Steve Otto Columns
Otto: Inept search for MIAs is an outrage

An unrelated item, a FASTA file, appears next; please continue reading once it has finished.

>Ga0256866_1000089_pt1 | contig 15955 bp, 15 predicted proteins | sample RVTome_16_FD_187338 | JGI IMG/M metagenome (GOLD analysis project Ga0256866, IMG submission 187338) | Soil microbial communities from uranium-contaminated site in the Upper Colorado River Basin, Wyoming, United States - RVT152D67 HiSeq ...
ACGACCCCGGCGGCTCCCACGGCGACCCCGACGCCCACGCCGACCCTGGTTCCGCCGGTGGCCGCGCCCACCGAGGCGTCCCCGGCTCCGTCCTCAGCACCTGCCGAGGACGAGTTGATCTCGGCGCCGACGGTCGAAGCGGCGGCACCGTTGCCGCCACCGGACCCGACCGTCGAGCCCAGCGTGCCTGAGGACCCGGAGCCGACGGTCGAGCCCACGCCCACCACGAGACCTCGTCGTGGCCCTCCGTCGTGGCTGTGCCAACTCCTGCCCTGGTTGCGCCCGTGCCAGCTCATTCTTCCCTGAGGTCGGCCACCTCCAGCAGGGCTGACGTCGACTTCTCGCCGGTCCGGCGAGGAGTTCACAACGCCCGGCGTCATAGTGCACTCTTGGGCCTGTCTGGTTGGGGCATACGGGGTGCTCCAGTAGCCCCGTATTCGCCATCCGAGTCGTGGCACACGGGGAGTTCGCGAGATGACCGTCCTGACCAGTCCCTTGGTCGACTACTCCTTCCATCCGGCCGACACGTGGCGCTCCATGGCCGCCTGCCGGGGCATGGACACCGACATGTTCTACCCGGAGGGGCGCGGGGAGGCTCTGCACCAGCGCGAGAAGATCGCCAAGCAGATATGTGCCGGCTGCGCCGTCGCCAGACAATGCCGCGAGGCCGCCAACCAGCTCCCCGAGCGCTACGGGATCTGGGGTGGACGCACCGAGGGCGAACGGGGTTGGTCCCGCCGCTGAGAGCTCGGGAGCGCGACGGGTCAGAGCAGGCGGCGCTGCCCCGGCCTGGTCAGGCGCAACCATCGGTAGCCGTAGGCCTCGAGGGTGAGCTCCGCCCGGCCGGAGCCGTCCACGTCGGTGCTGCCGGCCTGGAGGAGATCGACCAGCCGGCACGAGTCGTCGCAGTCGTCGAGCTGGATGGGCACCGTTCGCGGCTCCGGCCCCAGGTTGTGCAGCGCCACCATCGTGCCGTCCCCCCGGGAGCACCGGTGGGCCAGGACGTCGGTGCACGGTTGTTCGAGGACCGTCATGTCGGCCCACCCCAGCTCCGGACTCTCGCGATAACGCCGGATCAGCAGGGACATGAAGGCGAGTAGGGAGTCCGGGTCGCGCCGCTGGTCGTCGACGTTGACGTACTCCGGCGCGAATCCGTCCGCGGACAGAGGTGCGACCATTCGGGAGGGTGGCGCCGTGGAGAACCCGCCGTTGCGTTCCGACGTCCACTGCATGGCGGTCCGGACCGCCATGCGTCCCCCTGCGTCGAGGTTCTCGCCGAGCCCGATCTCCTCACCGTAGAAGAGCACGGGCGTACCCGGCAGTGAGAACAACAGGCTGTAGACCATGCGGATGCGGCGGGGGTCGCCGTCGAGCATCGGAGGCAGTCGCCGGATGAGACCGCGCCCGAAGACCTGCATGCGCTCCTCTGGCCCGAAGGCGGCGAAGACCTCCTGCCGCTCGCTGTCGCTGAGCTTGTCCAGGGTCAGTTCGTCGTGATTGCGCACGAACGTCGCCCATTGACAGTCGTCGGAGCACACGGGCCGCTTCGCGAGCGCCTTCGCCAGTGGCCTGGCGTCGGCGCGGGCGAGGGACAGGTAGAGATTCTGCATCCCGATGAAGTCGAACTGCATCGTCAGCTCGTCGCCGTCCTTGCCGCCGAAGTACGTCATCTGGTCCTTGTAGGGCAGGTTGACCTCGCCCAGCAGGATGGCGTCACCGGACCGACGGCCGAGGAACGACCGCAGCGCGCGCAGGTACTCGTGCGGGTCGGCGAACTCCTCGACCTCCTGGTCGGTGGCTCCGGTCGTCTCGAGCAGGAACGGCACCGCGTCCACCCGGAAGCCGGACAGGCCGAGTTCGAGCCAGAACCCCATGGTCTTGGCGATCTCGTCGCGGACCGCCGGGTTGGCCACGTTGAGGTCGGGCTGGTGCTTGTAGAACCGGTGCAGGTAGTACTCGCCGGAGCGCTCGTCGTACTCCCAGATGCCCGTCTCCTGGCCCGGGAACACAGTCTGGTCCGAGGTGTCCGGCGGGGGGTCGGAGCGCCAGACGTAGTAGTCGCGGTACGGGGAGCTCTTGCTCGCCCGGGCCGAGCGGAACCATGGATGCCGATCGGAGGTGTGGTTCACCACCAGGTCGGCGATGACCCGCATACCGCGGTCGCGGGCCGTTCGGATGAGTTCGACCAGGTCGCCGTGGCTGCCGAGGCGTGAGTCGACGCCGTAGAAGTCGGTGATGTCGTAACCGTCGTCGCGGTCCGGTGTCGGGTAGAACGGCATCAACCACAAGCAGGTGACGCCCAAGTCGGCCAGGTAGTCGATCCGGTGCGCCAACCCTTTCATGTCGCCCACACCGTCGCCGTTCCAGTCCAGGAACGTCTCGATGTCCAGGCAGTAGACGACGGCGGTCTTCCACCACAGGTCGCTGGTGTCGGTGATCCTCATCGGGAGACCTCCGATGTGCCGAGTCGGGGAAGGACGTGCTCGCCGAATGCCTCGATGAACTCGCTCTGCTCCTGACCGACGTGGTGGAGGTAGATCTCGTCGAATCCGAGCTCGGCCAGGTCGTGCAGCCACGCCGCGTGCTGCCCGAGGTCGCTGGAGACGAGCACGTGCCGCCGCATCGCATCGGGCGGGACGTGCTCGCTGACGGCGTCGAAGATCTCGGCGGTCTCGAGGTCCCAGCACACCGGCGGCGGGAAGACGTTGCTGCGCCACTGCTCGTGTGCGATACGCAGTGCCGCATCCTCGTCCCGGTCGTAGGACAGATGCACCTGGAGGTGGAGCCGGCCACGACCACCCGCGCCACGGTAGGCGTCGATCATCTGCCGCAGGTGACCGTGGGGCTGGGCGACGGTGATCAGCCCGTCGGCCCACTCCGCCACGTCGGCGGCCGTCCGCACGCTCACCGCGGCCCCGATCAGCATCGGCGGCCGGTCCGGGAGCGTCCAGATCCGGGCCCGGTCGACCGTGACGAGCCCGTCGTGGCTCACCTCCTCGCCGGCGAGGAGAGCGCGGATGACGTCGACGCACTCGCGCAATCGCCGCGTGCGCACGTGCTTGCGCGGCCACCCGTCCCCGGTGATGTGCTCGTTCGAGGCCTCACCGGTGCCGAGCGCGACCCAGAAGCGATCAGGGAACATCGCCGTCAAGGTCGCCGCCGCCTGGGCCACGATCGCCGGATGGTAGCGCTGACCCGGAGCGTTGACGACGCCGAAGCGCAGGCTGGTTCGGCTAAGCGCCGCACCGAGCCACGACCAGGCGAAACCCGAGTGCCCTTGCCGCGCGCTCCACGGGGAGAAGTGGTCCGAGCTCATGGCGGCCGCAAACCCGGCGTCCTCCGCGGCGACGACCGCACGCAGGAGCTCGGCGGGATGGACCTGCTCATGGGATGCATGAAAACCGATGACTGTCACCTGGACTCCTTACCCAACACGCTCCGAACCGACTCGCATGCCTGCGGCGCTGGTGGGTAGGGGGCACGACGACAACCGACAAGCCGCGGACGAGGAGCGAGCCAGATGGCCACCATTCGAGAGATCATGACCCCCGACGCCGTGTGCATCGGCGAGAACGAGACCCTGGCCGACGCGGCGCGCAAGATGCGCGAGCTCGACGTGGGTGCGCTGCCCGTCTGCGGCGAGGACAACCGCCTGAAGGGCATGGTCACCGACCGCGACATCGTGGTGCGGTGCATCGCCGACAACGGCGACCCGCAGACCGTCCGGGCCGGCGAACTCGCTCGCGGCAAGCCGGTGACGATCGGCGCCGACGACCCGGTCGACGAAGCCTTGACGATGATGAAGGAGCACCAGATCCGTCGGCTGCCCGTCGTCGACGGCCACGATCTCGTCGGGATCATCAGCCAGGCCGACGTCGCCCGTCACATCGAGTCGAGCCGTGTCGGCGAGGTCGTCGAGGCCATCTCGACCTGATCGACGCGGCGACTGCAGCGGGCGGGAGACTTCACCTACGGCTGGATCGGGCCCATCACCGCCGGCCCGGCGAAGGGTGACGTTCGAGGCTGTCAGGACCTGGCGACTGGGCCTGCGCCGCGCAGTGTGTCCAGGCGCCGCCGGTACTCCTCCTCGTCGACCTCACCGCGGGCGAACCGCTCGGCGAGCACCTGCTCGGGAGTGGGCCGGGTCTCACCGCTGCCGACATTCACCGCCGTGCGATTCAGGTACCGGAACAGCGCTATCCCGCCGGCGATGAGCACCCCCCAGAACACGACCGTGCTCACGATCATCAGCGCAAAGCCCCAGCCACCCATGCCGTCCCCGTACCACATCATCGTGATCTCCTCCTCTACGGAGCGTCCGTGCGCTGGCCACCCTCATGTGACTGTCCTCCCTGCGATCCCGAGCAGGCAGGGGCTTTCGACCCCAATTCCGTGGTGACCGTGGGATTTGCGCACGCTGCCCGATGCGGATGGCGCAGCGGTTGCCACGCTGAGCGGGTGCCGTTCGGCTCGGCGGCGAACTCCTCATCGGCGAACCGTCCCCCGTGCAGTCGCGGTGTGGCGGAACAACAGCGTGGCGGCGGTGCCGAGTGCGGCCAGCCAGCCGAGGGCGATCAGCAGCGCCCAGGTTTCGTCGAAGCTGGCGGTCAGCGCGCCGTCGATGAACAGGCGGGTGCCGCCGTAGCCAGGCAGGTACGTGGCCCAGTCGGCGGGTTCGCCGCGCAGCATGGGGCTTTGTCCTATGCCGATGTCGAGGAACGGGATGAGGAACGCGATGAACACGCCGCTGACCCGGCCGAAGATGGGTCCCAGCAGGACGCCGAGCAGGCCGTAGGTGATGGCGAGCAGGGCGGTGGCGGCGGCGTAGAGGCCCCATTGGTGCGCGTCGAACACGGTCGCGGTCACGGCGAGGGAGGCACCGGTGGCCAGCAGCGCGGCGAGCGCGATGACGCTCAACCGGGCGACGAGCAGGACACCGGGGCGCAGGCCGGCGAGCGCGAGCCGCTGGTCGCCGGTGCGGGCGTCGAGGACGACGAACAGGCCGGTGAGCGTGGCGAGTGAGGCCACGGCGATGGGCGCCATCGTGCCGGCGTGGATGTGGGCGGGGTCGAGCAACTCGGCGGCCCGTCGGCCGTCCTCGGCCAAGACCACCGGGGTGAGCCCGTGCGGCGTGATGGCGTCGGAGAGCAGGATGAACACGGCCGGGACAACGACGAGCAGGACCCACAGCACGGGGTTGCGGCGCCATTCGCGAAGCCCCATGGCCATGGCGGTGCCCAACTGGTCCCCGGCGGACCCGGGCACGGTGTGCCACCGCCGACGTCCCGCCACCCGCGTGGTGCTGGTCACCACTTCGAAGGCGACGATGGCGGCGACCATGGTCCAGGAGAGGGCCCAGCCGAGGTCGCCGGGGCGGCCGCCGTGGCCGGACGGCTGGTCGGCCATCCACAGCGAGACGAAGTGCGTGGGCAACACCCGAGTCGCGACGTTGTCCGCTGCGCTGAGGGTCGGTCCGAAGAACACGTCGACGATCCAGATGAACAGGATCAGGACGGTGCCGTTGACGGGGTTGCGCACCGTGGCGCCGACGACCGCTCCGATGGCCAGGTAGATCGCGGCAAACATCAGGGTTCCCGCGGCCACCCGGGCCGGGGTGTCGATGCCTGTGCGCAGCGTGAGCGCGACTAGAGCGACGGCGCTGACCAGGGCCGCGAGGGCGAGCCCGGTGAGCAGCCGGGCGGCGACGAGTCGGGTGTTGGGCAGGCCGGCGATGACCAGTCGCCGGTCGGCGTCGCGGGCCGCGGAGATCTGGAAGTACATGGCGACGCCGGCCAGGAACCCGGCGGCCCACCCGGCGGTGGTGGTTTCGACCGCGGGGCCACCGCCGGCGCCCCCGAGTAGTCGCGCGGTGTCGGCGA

It was ironic that on the same day Nick Schneider called me, the story of a breakdown in our search for soldiers still missing in action from foreign wars ran on the Associated Press wires. It isn't a good story, and it's one guaranteed to leave you angry and wondering if it's possible to do anything right anymore. Schneider is a Shriner at Egypt Temple. He belongs to a group within the Shriners called the Legion of Honor, made up of veterans. Their duties include the handling of the colors and especially the "Table for One" banquet held once a year on national POW/MIA recognition day (this year on Sept. 20). It's a very emotional affair that includes the "Table for One," an empty place set at a small table as a remembrance of those still missing. Schneider called to see if I would be a speaker at the affair, which, of course, I will. There are so many families in the area that are affected by POW\MIA issues, some going back to Vietnam and Korea.The story Sunday from the Associated Press must have been discouraging and should be the cause of some outrage, not only among the thousands of affected families across the country, but with all of us. What makes it worse is that the story was being hidden by the military, and it was only after Freedom of Information Act requests were used that it was released to the press. v vThe report is a study of the joint POW\MIA Accounting Command, a group headed by a two-star general. The group's mission is not that well publicized but very American. Its job is to account for the estimated 73,661 service members still listed as missing from World War II, Korea and Vietnam. According to the study, the group is not only miserably flailing away at its assignment, but its current commander, Air Force Major Gen. Kelly K. McKeague, said he would not dispute those who say his organization is dysfunctional. The study claims the JPAC does not even have a comprehensive list of the people for whom it is searching. Apparently the "search teams" sent to Europe have become completely unaccountable for expenses or any defined strategies for their searches. "In recent years,'' the study claims, "the process by which JPAC gathers bones and other material useful for identification has 'collapsed' and is now 'acutely dysfunctional.'?" It's an ugly report, with stories of mismanagement, possible corruption and generally a pattern of just going through the motions. Sadly, other than "entitlements," we have come to expect so little from any level of government anymore. But this cannot stand. The return of all Americans to their homeland should be at the top of every priority list. This isn't a question of technology or money. It is who we are and it is a promise that we make. You want to get angry at something? Here is your chance.